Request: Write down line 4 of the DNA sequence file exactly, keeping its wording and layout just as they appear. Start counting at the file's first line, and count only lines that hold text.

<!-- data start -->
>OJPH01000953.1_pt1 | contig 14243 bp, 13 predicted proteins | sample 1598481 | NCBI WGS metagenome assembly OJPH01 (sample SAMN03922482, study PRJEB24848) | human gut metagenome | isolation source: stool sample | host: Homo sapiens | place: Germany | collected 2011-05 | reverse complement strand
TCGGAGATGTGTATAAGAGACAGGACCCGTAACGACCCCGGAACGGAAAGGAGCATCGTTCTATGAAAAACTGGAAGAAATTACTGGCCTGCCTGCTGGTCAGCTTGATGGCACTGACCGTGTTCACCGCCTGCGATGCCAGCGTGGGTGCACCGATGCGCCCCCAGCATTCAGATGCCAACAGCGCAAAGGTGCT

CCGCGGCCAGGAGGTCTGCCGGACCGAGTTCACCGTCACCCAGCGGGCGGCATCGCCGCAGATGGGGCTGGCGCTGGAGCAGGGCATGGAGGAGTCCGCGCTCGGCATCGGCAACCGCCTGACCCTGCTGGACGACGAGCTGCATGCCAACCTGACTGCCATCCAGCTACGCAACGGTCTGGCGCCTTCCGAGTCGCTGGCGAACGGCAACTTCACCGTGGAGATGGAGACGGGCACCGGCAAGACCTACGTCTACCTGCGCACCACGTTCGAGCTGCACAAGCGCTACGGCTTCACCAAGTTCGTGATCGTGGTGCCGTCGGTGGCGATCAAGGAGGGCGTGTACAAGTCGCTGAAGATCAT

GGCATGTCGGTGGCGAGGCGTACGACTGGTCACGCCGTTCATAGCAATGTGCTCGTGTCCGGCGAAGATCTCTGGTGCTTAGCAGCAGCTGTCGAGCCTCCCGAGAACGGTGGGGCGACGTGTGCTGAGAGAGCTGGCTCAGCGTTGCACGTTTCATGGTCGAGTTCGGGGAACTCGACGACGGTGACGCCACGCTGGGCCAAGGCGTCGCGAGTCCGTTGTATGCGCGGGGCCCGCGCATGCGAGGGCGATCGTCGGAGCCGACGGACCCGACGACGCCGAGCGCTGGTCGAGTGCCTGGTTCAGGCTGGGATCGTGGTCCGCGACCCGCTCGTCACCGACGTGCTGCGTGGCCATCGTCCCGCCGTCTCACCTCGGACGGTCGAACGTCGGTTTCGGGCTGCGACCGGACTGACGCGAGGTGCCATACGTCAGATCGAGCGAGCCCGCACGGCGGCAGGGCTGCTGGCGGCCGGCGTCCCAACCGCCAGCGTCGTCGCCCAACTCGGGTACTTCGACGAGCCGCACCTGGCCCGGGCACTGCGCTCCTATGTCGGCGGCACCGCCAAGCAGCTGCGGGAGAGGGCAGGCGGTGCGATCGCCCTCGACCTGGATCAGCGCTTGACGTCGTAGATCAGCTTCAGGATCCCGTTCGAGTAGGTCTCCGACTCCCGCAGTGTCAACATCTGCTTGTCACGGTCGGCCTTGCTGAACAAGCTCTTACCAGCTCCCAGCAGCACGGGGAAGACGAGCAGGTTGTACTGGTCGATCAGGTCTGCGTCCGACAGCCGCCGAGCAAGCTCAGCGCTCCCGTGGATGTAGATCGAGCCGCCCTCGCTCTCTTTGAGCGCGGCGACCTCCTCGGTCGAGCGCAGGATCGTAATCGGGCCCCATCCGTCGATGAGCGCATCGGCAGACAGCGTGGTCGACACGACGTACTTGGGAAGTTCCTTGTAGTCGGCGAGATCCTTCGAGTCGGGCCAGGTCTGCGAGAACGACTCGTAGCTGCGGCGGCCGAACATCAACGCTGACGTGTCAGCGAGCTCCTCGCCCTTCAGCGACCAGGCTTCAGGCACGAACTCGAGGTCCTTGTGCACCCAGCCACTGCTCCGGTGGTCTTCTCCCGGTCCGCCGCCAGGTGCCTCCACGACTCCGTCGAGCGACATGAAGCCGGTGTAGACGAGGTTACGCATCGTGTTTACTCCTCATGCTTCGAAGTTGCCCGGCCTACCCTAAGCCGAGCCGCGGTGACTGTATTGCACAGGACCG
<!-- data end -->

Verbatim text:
GGCATGTCGGTGGCGAGGCGTACGACTGGTCACGCCGTTCATAGCAATGTGCTCGTGTCCGGCGAAGATCTCTGGTGCTTAGCAGCAGCTGTCGAGCCTCCCGAGAACGGTGGGGCGACGTGTGCTGAGAGAGCTGGCTCAGCGTTGCACGTTTCATGGTCGAGTTCGGGGAACTCGACGACGGTGACGCCACGCTGGGCCAAGGCGTCGCGAGTCCGTTGTATGCGCGGGGCCCGCGCATGCGAGGGCGATCGTCGGAGCCGACGGACCCGACGACGCCGAGCGCTGGTCGAGTGCCTGGTTCAGGCTGGGATCGTGGTCCGCGACCCGCTCGTCACCGACGTGCTGCGTGGCCATCGTCCCGCCGTCTCACCTCGGACGGTCGAACGTCGGTTTCGGGCTGCGACCGGACTGACGCGAGGTGCCATACGTCAGATCGAGCGAGCCCGCACGGCGGCAGGGCTGCTGGCGGCCGGCGTCCCAACCGCCAGCGTCGTCGCCCAACTCGGGTACTTCGACGAGCCGCACCTGGCCCGGGCACTGCGCTCCTATGTCGGCGGCACCGCCAAGCAGCTGCGGGAGAGGGCAGGCGGTGCGATCGCCCTCGACCTGGATCAGCGCTTGACGTCGTAGATCAGCTTCAGGATCCCGTTCGAGTAGGTCTCCGACTCCCGCAGTGTCAACATCTGCTTGTCACGGTCGGCCTTGCTGAACAAGCTCTTACCAGCTCCCAGCAGCACGGGGAAGACGAGCAGGTTGTACTGGTCGATCAGGTCTGCGTCCGACAGCCGCCGAGCAAGCTCAGCGCTCCCGTGGATGTAGATCGAGCCGCCCTCGCTCTCTTTGAGCGCGGCGACCTCCTCGGTCGAGCGCAGGATCGTAATCGGGCCCCATCCGTCGATGAGCGCATCGGCAGACAGCGTGGTCGACACGACGTACTTGGGAAGTTCCTTGTAGTCGGCGAGATCCTTCGAGTCGGGCCAGGTCTGCGAGAACGACTCGTAGCTGCGGCGGCCGAACATCAACGCTGACGTGTCAGCGAGCTCCTCGCCCTTCAGCGACCAGGCTTCAGGCACGAACTCGAGGTCCTTGTGCACCCAGCCACTGCTCCGGTGGTCTTCTCCCGGTCCGCCGCCAGGTGCCTCCACGACTCCGTCGAGCGACATGAAGCCGGTGTAGACGAGGTTACGCATCGTGTTTACTCCTCATGCTTCGAAGTTGCCCGGCCTACCCTAAGCCGAGCCGCGGTGACTGTATTGCACAGGACCG